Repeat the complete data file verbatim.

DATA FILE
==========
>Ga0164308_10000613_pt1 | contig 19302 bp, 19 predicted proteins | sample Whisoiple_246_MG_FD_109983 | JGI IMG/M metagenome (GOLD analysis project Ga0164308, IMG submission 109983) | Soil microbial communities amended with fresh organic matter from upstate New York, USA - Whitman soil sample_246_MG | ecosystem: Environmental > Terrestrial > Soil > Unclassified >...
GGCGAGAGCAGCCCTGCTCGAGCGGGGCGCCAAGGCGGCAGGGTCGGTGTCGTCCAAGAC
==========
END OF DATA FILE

>Ga0164308_10000613_pt1 | contig 19302 bp, 19 predicted proteins | sample Whisoiple_246_MG_FD_109983 | JGI IMG/M metagenome (GOLD analysis project Ga0164308, IMG submission 109983) | Soil microbial communities amended with fresh organic matter from upstate New York, USA - Whitman soil sample_246_MG | ecosystem: Environmental > Terrestrial > Soil > Unclassified >...
GGCGAGAGCAGCCCTGCTCGAGCGGGGCGCCAAGGCGGCAGGGTCGGTGTCGTCCAAGAC